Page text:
Research during the 1970's and 1980's demonstrated the efficacy of parasitoids and predators in controlling storage pests. Releases of the warehouse pirate bug, Xylocoris flavipes, resulted in a 79-100% suppression of moth populations in small storages of peanuts, up to 99% reduction of sawtoothed grain beetle populations in 35-quart lots of corn, and a 90-98% suppression of red flour beetles in a simulated peanut warehouse. Rice weevils in wheat spillage in small rooms were suppressed 96% by the parasitic wasp Anisopteromalus calandrae. When the egg parasitoid Trichogramma pretiosum and the larval parasitoid Bracon hebetor were released together in simulated peanut warehouses, they suppressed Indianmeal moth populations by 84% and almond moth (Cadra cautella) populations by 98%; B. hebetor alone suppressed almond moth populations by 97.3%. Several other studies have yielded similar results that suggest these natural enemies should provide effective biological control of storage pests. However, these experiments were conducted under laboratory conditions in which the commodities, storage containers or structures, and numbers of pest insects were under strict control.

Recently scientists with USDA's Agricultural Research Service have been conducting operational field trials of parasitoids and predators in large metal bins of grain identical to those used on farms and at country elevators. Results of these studies confirm that natural enemies can be used in bulk grains to reduce pest populations, and some recommendations about application methods can be made. In one of these field experiments at the U.S. Grain Marketing Research Laboratory in Manhattan, Kansas, six cylindrical bins were each filled with 3000 bushels of wheat and infested with known numbers of grain beetles. After 20 days three of the bins were treated with about 500 parasitoid wasps and the other three bins received no wasps. More beetles were added monthly for three months to insure established pest populations, but no more parasitoids were added after the initial introduction. Populations of the lesser grain borer, a serious internal-feeding beetle pest of small grains, were severely reduced by the addition of the parasitoid wasp Choetospila elegans to treated bins. After nearly 200 days of storage, the control bins (with beetles only and no wasps) contained an average of 2.06 lesser grain borers per kilogram of wheat, while bins that received the wasps had only 0.05 lesser grain borers per kilogram of wheat. The addition of parasitoids 20 days after the wheat was infested apparently allowed for the proper life stage (late instar larva) to be present for parasitization, and gave the parasitoid population a boost compared to the growth rate of the pest population. Promising results have also been obtained from a similar USDA research project in which maize weevils infesting corn were controlled by the addition of parasitoid wasps.

The use of natural enemies against stored-product pests is legally permissible in the U.S., but the regulatory process applied to these organisms resulted from an interesting series of events. As research results on the efficacy of storage natural enemies became generally known, a commercial insectary began producing some of these species for distribution. An organic food company that had purchased these organisms was undergoing a routine inspection by a government health agency when the inspector observed that the company was adding insects to their grain. Since insects represent "filth" in food and should be eliminated, not increased, the company was ordered to stop sale of the affected grain. The U.S. Food and Drug Administration (FDA) and the Environmental Protection Agency (EPA) soon became involved. Although biological control agents are considered "pesticides" because they are used to mitigate pests, in 1982 EPA exempted them from the regulations imposed on chemical pesticides. However, EPA was only considering biological control agents applied to crops in the field. As "pesticides" added to food, stored-product biological control agents were subject to regulation under the Federal Food, Drug and Cosmetic Act, which sets tolerance levels for chemical pesticides that may occur in food. Finally, in 1992 the EPA exempted biological control agents from having a requirement for tolerance levels in commodities, and essentially allowed their use in any stored-product situation where they are not expected to become a component of food.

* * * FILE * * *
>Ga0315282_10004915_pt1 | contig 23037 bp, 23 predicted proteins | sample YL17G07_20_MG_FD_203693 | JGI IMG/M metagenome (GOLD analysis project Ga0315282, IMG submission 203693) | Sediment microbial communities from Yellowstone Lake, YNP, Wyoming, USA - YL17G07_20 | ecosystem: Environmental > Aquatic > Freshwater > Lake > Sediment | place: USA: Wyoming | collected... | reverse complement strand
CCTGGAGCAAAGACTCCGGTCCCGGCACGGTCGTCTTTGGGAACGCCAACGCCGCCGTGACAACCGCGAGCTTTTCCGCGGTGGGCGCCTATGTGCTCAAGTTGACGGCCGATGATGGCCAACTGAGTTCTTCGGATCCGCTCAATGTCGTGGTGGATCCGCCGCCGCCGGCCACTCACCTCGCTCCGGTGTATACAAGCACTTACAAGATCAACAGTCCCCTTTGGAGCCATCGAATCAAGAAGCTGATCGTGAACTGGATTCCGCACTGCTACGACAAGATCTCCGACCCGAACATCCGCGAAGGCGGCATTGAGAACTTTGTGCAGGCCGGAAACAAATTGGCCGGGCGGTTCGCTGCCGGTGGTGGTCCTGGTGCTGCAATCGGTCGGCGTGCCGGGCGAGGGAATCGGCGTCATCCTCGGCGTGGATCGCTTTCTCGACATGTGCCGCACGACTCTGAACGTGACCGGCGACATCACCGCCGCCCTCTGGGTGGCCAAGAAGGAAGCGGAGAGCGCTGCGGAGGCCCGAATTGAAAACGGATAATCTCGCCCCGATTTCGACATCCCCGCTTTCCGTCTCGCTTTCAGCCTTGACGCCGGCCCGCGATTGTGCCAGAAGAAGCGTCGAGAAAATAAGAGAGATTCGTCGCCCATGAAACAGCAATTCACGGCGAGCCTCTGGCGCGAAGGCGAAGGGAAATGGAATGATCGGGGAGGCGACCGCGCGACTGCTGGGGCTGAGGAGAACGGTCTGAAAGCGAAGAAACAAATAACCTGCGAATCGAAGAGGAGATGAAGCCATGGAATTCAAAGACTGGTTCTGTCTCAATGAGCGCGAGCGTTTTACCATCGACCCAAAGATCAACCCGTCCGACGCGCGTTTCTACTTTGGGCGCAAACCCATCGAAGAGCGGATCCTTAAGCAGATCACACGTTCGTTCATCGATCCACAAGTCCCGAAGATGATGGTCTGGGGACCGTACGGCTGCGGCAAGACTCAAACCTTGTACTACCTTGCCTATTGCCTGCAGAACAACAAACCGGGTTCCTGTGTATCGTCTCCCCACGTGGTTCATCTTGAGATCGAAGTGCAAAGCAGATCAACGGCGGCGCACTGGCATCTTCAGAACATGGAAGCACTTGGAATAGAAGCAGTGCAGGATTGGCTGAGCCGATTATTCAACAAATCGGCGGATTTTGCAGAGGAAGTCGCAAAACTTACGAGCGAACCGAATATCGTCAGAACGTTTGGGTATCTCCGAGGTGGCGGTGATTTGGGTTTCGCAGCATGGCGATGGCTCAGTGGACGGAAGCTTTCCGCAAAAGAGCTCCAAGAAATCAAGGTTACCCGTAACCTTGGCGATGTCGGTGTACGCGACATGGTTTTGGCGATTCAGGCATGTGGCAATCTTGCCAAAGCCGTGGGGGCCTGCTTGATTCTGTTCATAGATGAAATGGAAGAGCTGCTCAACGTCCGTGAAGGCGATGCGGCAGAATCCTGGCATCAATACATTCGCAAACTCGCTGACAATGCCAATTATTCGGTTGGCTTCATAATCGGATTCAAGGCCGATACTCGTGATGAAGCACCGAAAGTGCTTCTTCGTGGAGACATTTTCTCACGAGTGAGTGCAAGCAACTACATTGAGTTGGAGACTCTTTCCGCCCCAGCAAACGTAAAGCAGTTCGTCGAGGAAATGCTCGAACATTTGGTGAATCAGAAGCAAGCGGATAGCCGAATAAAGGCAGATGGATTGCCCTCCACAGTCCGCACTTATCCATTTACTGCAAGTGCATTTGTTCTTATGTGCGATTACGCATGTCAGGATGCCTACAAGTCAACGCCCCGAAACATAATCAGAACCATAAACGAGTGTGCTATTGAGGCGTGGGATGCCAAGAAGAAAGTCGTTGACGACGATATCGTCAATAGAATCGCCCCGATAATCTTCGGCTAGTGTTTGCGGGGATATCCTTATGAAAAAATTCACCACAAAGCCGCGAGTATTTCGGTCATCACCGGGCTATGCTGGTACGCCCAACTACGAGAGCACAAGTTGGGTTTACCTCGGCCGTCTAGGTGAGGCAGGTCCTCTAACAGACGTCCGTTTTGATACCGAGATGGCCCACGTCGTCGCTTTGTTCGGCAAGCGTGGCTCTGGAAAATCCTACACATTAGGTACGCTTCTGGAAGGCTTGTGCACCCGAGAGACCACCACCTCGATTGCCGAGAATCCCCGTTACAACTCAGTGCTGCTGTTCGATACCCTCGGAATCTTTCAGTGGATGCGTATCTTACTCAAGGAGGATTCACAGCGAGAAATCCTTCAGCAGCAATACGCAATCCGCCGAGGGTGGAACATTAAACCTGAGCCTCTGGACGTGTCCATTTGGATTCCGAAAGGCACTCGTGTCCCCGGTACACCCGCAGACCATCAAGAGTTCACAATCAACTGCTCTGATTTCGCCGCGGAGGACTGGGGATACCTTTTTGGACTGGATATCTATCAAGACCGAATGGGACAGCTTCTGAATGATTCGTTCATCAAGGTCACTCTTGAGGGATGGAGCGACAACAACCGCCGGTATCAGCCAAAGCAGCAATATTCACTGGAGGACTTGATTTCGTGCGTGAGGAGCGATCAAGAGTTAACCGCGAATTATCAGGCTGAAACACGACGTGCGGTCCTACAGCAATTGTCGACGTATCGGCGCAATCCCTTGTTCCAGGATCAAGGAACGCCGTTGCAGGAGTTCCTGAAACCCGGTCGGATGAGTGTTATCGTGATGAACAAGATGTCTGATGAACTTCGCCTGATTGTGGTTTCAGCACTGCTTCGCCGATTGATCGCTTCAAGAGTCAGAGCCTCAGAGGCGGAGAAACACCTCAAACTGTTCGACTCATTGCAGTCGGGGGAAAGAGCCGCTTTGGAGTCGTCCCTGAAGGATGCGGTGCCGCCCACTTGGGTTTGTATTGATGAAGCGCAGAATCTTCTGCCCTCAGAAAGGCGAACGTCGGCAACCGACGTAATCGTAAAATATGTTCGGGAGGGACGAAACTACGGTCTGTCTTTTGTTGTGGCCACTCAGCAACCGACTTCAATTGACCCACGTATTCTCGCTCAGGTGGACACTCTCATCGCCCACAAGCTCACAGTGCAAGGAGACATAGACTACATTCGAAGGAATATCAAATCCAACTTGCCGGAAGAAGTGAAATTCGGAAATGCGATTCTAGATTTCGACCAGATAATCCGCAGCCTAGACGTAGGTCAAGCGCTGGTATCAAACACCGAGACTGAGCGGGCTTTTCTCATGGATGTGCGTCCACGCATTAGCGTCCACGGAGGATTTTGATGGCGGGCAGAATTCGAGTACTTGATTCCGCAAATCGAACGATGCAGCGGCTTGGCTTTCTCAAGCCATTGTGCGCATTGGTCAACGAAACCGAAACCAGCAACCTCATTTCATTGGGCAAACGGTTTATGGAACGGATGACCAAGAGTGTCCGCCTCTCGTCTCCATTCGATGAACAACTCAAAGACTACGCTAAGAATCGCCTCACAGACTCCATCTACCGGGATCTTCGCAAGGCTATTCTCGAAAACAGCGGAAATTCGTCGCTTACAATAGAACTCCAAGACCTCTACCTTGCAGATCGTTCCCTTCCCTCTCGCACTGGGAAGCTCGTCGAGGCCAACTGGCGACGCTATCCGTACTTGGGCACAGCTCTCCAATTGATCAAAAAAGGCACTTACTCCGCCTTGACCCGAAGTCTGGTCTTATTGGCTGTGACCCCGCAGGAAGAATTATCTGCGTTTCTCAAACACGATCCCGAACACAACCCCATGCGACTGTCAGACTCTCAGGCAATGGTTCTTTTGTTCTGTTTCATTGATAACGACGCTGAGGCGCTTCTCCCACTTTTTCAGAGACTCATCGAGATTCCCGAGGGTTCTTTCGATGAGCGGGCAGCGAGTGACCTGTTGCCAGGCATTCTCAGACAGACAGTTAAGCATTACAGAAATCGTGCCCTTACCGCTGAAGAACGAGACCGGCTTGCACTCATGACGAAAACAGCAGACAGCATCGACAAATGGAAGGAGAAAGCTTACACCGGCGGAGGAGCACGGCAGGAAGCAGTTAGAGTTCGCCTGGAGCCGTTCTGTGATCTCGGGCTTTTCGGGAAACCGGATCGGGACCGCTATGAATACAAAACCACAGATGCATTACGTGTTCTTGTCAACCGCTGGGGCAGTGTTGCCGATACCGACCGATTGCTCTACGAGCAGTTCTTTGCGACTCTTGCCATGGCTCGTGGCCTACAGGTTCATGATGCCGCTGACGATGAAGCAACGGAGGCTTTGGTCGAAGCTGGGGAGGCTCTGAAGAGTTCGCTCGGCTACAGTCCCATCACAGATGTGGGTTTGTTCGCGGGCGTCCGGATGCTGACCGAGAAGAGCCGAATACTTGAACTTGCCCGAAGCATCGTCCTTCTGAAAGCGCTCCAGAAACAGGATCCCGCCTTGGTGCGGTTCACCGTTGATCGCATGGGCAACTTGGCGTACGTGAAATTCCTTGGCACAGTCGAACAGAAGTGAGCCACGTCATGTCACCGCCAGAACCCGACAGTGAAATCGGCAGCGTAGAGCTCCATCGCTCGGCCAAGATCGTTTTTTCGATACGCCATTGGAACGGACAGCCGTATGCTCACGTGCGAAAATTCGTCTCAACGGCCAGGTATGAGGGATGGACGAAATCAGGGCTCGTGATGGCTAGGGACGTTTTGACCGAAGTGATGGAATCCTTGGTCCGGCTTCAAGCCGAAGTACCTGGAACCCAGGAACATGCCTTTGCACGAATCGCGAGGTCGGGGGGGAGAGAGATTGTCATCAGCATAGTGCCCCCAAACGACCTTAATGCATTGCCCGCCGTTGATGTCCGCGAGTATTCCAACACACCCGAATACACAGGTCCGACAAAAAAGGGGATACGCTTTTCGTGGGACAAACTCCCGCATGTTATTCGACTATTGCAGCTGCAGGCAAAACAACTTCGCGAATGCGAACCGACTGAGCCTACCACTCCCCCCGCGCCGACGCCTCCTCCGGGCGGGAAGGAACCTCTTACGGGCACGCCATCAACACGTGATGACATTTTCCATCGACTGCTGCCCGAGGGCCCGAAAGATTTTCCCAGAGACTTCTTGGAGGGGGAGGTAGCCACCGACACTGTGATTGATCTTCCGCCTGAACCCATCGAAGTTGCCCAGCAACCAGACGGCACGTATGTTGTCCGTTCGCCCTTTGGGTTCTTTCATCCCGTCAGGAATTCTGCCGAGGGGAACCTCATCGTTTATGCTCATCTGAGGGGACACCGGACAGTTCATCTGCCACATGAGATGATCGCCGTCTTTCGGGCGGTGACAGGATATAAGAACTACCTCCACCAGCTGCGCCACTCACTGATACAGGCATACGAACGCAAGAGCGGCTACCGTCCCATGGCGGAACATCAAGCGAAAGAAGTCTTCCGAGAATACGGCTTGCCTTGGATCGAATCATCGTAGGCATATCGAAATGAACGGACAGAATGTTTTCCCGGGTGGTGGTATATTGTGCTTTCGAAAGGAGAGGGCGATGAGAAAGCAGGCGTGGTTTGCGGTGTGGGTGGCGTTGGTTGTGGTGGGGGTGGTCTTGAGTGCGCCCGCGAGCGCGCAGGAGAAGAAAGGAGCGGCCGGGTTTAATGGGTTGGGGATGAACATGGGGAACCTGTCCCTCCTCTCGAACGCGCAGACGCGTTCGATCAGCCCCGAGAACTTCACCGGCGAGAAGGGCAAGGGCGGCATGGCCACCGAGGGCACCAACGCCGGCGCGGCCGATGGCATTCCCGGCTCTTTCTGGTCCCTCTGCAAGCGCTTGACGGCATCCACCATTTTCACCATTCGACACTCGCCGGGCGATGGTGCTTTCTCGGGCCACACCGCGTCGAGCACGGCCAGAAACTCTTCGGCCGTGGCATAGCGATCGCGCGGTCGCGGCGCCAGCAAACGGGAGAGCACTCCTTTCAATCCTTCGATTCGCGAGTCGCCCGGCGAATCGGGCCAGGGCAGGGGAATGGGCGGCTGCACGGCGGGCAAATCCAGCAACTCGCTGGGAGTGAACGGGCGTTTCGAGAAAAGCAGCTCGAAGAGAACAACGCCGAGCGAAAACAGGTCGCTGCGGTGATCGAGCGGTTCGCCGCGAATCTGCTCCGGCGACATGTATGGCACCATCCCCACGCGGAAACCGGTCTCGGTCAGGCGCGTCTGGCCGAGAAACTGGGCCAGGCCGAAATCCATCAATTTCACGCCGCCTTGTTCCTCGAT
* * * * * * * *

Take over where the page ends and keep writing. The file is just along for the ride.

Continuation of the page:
There is great potential for using biological control to control pests in stored products. Research is continuing to determine the proper prescriptions for use of natural enemies in stored grain. Behavioral, ecological and physiological data are being collected that will facilitate effective deployment of parasitoids and predators. Storage situations other than grain bins, such as feed mills, food warehouses, and food factories may be targeted areas for biological control in the future. As part of an IPM system for stored product management, biological control should help reduce the use of pesticides on food and provide for high quality food products.

- Tom Phillips, USDA-ARS, Hilo, HI (formerly of the USDA Stored Product Insect Lab, Univ. of Wisconsin - Madison)